by Peter Webb
Posted 26 February 2010
In his seminal study of the literature of the First World War, The Great War and Modern Memory, Paul Fussell links the theories of Northrop Frye with the modes, archetypes, and genres of war literature. The chapter “Persistence and Memory” parallels Frye’s concept of “demonic imagery” (Anatomy 147) with the Western Front of 1914-18 as depicted in the works of Graves, Owen, Sassoon, and other authors. In Anatomy of Criticism, Frye describes as demonic “the world that desire totally rejects: the world of the nightmare and the scapegoat, of bondage and pain and confusion” (147). Fussell equates this world with the nightmarish, confusing, traumatizing experiences of soldiers in the trenches: “Everything [Frye] specifies as belonging to the universal literary and mythic demonic world can be found in memories of the Great War” (313). Noting that “Frye is not talking about actuality at all, only about convention and as it were ‘necessary’ literary imagery” (313), Fussell establishes a useful bridge between Frye’s theories and the gritty reality of war.
In the Theory of Myths, Frye establishes an archetypal link between the demonic world and the world of war, describing the demonic manifestation of “the inorganic world” as a place where “cities of destruction and dreadful night belong” and where “images of perverted work” include “engines of torture, weapons of war, armor, and images of a dead mechanism” (Anatomy 150). These features are analogous to a number of Canadian war and post-war novels. For example, in Hugh MacLennan’s Barometer Rising (1941) Halifax becomes a city of destruction as the explosion of a ship loaded with war explosives levels the city’s north end. Death and demonic uncertainty reign: “Now in the North End nothing remained but snow and anonymous death, nothing but whitened ruins, no lights but an occasional lantern flickering in the darkness. There had been one splendid, full-throated bellow of power: the earth had trembled, houses fallen, fires arisen” (MacLennan 295). More recent works also feature characters inhabiting a demonic world afflicted by war. In Keath Fraser’s short story “The History of Cambodia” (1985), a woman imprisoned and tortured by the Khmer Rouge struggles to survive under horrific conditions tantamount to demonic “engines of torture.” Both the ruined city and torture are central themes in Rawi Hage’s DeNiro’s Game (2006), a recent novel that updates the more traditional model postwar Canadian literature by re-situating the inorganic world in war-torn Beirut.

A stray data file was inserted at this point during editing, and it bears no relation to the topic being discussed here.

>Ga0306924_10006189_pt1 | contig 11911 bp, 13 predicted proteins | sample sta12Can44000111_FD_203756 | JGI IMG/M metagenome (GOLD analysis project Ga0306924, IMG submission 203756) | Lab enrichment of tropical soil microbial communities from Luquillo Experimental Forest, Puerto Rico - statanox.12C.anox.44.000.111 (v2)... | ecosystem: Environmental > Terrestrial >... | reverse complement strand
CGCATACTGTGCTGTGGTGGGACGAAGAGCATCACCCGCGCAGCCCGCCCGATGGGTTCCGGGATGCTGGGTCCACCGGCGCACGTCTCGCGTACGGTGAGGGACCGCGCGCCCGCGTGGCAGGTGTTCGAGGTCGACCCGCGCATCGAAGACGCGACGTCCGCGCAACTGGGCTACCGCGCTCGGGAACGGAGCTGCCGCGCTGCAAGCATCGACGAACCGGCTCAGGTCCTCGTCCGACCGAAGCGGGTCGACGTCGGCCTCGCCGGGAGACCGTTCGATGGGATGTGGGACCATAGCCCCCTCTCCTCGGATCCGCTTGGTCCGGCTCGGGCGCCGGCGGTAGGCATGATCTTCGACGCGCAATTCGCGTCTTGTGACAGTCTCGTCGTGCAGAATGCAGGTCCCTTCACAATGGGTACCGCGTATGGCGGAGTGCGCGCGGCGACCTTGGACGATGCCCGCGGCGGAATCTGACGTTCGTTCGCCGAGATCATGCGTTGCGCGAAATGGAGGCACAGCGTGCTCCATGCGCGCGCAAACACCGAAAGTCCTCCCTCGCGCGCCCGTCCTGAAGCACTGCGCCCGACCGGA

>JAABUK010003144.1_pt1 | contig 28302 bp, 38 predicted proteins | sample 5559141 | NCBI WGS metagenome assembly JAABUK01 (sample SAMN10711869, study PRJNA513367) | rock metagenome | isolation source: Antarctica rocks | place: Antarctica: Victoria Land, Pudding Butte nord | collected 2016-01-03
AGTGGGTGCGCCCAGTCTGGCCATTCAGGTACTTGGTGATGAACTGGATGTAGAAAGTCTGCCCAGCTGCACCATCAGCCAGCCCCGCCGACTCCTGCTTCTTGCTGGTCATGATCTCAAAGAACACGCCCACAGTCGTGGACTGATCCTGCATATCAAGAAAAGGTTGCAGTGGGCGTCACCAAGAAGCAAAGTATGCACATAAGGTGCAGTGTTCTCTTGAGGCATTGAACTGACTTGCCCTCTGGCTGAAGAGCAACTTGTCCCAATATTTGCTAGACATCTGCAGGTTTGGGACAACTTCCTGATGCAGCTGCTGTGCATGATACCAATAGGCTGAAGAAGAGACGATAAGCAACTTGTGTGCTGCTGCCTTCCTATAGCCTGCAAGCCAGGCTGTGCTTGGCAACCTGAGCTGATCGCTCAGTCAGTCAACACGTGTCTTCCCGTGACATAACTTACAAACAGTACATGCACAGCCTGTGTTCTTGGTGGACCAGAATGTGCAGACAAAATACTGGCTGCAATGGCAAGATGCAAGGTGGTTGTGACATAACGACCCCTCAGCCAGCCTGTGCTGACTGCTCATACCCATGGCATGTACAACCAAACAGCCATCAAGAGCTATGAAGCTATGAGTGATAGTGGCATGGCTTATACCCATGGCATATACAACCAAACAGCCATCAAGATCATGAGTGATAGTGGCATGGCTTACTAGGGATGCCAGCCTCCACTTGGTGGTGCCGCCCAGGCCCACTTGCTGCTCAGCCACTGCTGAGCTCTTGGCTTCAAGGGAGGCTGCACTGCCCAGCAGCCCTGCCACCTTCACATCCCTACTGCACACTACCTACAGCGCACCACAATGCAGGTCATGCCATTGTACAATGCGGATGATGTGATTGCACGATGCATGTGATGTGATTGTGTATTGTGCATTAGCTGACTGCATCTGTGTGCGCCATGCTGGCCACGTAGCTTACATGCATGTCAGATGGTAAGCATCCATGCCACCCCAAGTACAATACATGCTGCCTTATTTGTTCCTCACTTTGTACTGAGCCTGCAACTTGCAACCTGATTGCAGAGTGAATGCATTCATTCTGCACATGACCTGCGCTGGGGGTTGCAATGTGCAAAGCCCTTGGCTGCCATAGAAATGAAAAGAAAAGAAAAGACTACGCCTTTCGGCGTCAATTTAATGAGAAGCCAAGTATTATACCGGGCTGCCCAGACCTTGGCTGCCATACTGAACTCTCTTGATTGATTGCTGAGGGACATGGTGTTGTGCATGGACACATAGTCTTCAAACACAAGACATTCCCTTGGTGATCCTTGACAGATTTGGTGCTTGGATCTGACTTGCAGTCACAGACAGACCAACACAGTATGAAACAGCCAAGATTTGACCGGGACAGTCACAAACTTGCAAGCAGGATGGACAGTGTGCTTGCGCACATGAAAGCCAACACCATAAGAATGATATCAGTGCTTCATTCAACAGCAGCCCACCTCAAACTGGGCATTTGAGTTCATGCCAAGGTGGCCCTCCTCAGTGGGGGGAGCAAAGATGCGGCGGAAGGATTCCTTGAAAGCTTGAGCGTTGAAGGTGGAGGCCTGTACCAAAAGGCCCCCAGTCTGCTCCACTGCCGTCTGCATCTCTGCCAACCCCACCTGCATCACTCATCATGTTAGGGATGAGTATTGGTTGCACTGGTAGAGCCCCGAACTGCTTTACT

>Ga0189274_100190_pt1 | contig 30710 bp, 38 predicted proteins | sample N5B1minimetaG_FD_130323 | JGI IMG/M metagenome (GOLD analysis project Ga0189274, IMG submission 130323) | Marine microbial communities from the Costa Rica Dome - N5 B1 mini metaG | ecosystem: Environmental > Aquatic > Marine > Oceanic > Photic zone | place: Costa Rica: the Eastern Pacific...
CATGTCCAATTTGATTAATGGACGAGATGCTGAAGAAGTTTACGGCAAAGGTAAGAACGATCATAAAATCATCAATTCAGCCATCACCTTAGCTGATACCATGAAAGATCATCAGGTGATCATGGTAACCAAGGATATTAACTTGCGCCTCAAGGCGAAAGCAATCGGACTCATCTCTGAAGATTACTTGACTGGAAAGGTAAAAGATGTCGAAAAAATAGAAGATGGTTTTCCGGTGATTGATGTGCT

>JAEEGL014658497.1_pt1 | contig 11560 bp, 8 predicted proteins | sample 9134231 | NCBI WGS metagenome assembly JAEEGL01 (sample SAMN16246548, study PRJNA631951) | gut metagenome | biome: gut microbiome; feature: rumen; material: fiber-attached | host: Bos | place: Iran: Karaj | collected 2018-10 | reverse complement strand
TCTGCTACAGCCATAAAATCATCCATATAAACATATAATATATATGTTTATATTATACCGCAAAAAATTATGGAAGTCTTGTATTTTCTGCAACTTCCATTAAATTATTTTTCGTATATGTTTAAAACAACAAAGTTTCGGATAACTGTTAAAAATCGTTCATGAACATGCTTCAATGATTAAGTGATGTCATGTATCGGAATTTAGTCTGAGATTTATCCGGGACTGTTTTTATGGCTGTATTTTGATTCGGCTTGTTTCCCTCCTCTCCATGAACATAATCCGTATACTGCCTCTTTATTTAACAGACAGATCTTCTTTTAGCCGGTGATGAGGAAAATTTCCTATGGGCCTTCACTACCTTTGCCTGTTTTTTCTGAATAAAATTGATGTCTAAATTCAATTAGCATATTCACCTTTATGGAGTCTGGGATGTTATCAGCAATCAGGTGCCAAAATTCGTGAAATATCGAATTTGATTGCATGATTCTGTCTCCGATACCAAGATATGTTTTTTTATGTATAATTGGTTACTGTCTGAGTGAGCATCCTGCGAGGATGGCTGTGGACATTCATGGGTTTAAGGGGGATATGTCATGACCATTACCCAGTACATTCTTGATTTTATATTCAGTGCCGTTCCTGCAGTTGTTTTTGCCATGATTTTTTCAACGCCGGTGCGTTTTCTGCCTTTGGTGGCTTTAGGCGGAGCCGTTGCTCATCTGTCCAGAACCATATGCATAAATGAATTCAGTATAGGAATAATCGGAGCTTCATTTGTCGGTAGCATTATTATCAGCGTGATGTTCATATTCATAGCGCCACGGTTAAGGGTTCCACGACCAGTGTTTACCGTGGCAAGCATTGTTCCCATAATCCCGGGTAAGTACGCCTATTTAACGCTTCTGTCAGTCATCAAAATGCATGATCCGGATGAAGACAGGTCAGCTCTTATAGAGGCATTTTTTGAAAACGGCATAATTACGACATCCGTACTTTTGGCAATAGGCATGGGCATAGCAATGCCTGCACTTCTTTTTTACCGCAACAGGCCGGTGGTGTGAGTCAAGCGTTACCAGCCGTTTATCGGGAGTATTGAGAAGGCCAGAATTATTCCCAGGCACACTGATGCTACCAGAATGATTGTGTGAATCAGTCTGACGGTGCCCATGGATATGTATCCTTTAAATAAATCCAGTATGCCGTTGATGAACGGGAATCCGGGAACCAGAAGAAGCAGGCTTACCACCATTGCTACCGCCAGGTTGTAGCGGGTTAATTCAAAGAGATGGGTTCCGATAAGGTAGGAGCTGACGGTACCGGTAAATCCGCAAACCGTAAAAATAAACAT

All these works reside in the ironic mode which Frye identifies as prevalent in modern literature, a mode which does not close-off a linear descent from myth, but tends rather “to go around in a circle,” leading “steadily [back] toward myth” (42). This circular paradigm holds true in a number of Canadian novels where characters beleaguered by modern war take on mythic characteristics in complex allusive patterns. As George Woodcock noted long ago, Barometer Rising uses the Homeric epics as a mythic basis for Neil Macrea’s and Penelope Wain’s painful reunion in the wake of disaster. In Timothy Findley’s The Wars (1977), the Canadian officer Robert Ross inhabits the ironic world of the Western Front and is reminiscent of at least two figures from Greek mythology: Bellerophon, the young warrior who rides Pegasus into the waste land to battle against a fire-breathing chimaera, and Hippolytus, the liberator of horses, dragged to death by his own charges. In Jack Hodgins’s Broken Ground (1998), Matthew Pearson, a traumatized war veteran, mounts a horse named Orion—after the mythic hunter—in a vain attempt to stop a fire that threatens to turn his mountain community into a domestic parallel of the battlefield. In each of these works, ironic experience becomes mythic, both highlighting the bleakness of war by showing its archetypal patterns through history and mitigating it by deploying the redemptive possibilities of narrative.